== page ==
Doctor, my husband does not allow me to use deodorants. He says that my body smell arouses him. But others may think that I am a stinker and do not take care of my personal hygiene; can you advice him?” complained a lady.
While we aren’t very forgiving of body odour, we do love the natural scent emitted by our romantic partners or potential mates. Driving this reaction are pheromones, chemical substances responsible for attracting members of a species to one another.
Gustav Jäger (1832-1917), a German doctor and hygienist, is thought to be the first scientist to put forward the idea of human pheromones. He called them anthropines.
Pheromones can be secreted to trigger many types of behaviours: alarm; following a food trail; sexual arousal; telling other female insects to lay their eggs elsewhere; respecting territory; bonding (mother-baby) and backing off.
There are four principal kinds of pheromones:
* Releaser pheromones: They elicit an immediate response, rapid and reliable. They are usually linked to sexual attraction.
* Primer pheromones: These take longer to get a response. They can, for example, influence the development or reproduction physiology, including menstrual cycles in females, puberty, and the success or failure of pregnancy.
* Signaler pheromones: These provide information. They may help the mother to recognise her newborn by scent (fathers cannot usually do this).
* Modulator pheromones: They can either alter or synchronise bodily functions. Usually found in sweat. In animal experiments, scientists found that when placed on the upper lip of females, they became less tense and more relaxed. Researchers at the University of Chicago claimed to link the synchronisation of women's menstrual cycles to unconscious odour cues. This is called "the McClintock effect". Modulator hormones may also affect a female's monthly cycle.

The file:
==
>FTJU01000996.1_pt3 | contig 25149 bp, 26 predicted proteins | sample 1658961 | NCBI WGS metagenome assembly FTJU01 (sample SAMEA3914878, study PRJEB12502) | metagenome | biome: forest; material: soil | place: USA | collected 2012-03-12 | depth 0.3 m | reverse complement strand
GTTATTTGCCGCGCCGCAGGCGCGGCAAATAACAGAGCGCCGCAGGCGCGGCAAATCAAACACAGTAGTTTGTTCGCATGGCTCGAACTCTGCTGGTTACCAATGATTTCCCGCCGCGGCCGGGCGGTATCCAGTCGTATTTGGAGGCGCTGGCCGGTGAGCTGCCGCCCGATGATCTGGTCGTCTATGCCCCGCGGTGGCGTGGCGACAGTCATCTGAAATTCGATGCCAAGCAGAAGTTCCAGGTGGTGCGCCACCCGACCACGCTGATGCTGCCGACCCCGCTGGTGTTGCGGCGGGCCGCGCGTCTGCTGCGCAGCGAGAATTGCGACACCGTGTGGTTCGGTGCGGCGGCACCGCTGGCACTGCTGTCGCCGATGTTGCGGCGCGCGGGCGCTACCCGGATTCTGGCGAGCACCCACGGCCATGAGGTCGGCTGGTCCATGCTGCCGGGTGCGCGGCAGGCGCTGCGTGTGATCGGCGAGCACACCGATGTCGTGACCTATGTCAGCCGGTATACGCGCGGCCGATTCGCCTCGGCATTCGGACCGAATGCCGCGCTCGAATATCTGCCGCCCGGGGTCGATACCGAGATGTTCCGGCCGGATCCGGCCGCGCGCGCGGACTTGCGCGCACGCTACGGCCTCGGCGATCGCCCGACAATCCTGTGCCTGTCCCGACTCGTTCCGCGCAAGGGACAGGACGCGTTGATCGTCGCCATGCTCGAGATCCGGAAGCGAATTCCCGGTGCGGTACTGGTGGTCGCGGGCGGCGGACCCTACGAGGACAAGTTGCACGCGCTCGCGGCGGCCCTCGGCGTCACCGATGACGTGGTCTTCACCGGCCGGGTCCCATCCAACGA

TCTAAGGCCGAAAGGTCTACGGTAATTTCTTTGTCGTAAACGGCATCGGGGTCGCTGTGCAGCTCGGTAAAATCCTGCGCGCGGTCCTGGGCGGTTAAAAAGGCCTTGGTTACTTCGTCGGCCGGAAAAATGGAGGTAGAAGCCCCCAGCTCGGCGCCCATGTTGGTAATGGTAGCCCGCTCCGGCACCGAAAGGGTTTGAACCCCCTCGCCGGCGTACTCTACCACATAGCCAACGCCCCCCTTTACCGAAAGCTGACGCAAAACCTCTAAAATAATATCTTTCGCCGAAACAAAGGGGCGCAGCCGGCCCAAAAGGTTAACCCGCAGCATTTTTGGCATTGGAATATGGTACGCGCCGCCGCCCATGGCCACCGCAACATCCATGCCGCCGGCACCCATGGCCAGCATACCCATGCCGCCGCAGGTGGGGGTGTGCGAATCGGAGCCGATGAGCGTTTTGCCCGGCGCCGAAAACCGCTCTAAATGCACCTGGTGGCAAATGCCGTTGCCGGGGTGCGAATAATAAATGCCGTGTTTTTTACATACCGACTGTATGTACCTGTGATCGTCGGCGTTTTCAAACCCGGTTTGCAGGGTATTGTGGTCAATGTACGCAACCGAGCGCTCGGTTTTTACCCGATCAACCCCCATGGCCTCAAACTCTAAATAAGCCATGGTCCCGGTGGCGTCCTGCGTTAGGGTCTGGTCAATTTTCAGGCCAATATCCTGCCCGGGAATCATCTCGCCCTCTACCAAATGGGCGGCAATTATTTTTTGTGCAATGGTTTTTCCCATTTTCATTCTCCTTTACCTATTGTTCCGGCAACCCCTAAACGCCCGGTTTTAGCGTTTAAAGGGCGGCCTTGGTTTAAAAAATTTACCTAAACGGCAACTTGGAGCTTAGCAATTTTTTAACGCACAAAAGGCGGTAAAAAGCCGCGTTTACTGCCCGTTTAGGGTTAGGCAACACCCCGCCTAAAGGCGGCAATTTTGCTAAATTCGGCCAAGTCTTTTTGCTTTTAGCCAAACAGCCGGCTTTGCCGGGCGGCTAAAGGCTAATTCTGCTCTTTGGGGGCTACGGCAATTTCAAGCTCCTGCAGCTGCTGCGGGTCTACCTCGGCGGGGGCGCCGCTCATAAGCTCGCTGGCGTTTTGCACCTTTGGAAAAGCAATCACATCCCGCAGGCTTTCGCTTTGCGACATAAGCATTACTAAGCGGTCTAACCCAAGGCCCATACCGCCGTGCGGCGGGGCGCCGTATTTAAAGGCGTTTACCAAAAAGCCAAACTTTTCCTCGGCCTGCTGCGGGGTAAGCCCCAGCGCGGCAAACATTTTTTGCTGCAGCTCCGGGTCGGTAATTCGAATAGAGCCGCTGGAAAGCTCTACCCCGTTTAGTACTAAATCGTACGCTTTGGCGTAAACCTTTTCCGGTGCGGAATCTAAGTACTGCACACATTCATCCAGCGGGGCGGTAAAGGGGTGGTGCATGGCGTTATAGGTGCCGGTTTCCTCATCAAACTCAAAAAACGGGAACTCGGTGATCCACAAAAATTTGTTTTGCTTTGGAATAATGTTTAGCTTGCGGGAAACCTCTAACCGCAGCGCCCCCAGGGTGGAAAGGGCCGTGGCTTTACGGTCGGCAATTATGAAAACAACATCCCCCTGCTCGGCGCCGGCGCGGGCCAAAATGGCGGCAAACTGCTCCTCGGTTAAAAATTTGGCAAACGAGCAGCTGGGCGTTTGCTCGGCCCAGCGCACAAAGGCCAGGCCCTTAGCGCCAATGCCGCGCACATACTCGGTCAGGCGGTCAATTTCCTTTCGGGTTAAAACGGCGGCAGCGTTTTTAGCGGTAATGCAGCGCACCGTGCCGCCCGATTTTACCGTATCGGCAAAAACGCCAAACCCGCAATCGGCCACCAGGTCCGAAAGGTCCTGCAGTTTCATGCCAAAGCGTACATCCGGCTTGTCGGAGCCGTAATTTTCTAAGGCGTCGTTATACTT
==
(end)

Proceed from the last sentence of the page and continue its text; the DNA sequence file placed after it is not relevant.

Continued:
Research on pheromones in humans indicates that the main odour-producing organ is the skin. These odours are largely produced by the skin's apocrine sebaceous glands, which develop during puberty and are usually associated with sweat glands and tufts of hair. These glands are located everywhere on the body surface, but tend to concentrate in six areas: the axillae (underarms); the nipples of both sexes; the pubic, genital, and circumanal regions; the circumoral region and lips; the eyelids and the outer ear.
There are variations in odour perception between human adult males and females. This is most evident in the case of women's acute ability to smell musk, which are steroids. These compounds are similar to the male sex hormone testosterone.
Moreover, women's sensitivity to these substances varies as a function of where they are in their menstrual cycle: during menstruation, women are no more sensitive to musk than men, but about ten days after menstruation (ovulation), women reach their maximum sensitivity. In addition, women on the pill, women who have had ovariectomies, pregnant women and post-menopausal women are relatively insensitive to these substances. Men secrete musky odorants in abundance. The fact that men's bodies secrete these substances and that women are most sensitive to them when they are most fertile indicates that these substances may have an olfactory-sexual role in human sexuality.
We have to look at pheromones, specifically in humans, from a different perspective. With our highly developed intellect and rich complement of emotions, ambitions, motivations and desires, it may not be profitable to look at human pheromones the same way we look at animal pheromones. Instead of looking for odorants that cause a definite physiological response, it may behove us to look at how possible pheromones affect our attitudes. We are not machines that blindly fall into some stereotyped behaviour in response to an odour, but we may be machines that are nudged towards a type of behaviour by pheromones in concert with our higher intellect.